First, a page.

Thursday, December 10, 2009

Rick Warren - Letter to the Pastors of Uganda

Let's give Rick Warren credit here.

He is an evangelical US preacher. He has spoke out against the Ugandan bill as strongly as he can.

Unreservedly - Good on Rick Warren!!

Why can't Rowan Williams and Benedict XVI speak out?

Some commentators have been slightly reserved about supporting Warren.

I simply felt a flood of grace. I am usually anti-Protestant but here in the UK we have been discussing whether the Archbishop of Canterbury Rowan Williams *should* make a statement because of fear of seeming imperialist.

It is shameful for Catholics that noone has even suggested that Benedict XVI would intervene.

Rick Warren has, I think, single handedly won a victory for both freedom and grace on this subject.


Anonymous said...

Speaking of worthless old queens like Benedict, what about Elizabeth II? Uganda used to be a British protectorate, the people of Uganda used to be her subjects, and Elizabeth is the supreme governor of the mother church of the Anglican communion whose bishops have endorsed the law with the death penalty in Uganda.

Isn't it about time she did something worthwhile or that she put an end to the monarchy so that their ill gotten wealth be put to better use? (I'm trying to be nice.)

Barbara said...

First of all, I am right behind anyone - Christian or not - who opposes the proposed anti-gay legislation in Uganda. However, the situation there is rather more complex than many people appreciate. (I may have got the details of the following wrong but I think this is roughly what happened.)

When the first Christian missionaries arrived in Uganda in the 19th C they discovered that the local chief was not only a vicious tyrant but a predatory homosexual as well. He was in the habit of selecting choice young men to join his bodyguard and they had to submit to him in bed as well. There was nothing voluntary about this. The chief's rule was absolute. The Christiam missionaries had some success with converts and when the chief had his next recruiting drive there were about 30 young Christian men among those selected for the bodyguard. With great courage they refused to submit to the demands of the chief. As far as I know they did not refuse to fight for him, but they did refuse - as Christians - to be buggered by him. This act of defiance was considered not only a personal insult to the chief but treason as well. The chief had the 30 young men put to death, slowly and with a great deal of sadistic imagination. The courage and streafastness of these youn men deeply impressed those who witnessed their deaths and the Christian missionaries received many more converts in consequence. "The blood of martyrs is the seed of the Church." The Martyrs of Uganda are still deeply honoured today by Ugandan Christians. To many of them, even the tacit approval of homosexuality would seem like a terrible betrayal of the courage and faith of these maryrs. It takes a very sophisticated person, I would suggest, to be able to distinguish between the rapicity of as tyrant and the voluntary acts of two equals when the same desire is the basis of both.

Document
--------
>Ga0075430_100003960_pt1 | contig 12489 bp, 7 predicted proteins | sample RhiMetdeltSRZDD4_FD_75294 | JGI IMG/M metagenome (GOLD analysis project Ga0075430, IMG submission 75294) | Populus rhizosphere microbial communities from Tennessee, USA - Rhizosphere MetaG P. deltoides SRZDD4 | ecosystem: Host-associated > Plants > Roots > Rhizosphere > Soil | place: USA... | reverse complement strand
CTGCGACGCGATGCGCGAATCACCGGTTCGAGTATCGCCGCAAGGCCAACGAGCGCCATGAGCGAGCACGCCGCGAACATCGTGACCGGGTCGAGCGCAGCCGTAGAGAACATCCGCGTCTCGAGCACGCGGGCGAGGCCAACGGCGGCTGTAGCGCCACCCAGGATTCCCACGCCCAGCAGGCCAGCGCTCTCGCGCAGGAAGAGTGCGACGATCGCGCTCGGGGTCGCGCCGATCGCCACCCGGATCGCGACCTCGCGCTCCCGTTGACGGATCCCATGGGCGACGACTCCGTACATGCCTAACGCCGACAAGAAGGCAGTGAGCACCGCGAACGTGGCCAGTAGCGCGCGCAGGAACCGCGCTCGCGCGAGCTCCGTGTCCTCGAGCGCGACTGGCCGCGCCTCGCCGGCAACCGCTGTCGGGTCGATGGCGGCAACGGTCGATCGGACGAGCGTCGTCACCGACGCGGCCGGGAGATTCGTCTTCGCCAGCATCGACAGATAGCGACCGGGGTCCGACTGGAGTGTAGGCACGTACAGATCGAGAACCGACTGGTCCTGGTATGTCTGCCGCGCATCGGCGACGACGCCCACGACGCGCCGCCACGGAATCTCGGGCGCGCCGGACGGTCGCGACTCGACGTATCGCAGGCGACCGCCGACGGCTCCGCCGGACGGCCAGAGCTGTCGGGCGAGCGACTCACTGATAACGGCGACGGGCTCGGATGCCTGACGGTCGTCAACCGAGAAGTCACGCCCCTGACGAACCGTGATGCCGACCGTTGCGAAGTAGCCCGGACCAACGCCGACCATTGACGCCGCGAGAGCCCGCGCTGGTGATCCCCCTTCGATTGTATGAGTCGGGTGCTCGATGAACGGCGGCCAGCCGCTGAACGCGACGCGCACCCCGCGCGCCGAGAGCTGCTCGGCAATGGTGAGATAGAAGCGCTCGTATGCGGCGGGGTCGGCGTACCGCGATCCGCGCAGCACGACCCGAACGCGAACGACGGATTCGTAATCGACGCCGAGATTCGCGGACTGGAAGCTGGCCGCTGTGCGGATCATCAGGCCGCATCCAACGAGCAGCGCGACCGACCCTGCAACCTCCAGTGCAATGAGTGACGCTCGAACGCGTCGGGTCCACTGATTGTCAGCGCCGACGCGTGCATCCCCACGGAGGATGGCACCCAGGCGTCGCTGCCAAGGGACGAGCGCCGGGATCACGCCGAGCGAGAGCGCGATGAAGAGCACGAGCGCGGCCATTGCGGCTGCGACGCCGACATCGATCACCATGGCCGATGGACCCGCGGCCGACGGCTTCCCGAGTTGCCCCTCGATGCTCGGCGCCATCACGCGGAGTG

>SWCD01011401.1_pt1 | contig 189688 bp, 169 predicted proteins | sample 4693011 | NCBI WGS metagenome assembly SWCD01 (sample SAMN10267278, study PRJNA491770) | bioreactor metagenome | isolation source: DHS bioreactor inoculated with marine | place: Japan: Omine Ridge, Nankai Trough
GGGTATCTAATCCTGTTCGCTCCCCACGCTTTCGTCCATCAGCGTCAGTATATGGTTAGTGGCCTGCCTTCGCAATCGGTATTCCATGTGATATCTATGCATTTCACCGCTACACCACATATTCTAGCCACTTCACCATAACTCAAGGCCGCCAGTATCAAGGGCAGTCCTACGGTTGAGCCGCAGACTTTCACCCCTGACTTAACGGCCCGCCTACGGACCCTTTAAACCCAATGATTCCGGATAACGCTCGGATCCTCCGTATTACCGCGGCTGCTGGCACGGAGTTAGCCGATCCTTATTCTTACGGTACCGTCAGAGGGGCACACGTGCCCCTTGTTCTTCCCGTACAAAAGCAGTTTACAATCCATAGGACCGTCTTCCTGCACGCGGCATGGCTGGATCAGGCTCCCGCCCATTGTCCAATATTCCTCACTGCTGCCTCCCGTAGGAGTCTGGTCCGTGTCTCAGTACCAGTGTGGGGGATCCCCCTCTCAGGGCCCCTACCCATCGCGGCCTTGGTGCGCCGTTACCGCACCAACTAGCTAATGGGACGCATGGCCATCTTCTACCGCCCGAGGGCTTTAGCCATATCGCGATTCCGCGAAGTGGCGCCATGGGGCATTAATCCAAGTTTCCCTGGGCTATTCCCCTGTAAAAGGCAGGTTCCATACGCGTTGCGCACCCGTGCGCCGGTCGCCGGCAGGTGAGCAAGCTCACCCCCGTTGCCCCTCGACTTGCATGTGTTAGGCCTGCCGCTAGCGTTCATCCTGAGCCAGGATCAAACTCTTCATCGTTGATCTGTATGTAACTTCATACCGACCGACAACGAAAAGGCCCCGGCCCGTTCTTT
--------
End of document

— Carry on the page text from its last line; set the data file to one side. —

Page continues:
The story of the Martyrs of Uganda will be well known to the Archbishop of Canterbury - and probably to the pope as well - and to HM - it is part of Imperial / Commonwealth history. The dilemma for the Archbishop will be how he can possibly express his revulsion of the proposed legistation in terms which will not be seen by ordinary Ugandan Christians as kicking away the foundations of their church.

I do not envy him, and I can sympathise with his discretion. It is an aweful situation.

Anonymous said...

Barbara, do I need to remind you that the Church of England was founded by a predatory heterosexual and serial killer, Henry VIII. the most reasonable lesson to draw from Ugandan and English history is that absolute power of one man over another is a great evil and that regicide is always and everywhere preferrable; however, I do see how it would be a tough sell to the queen.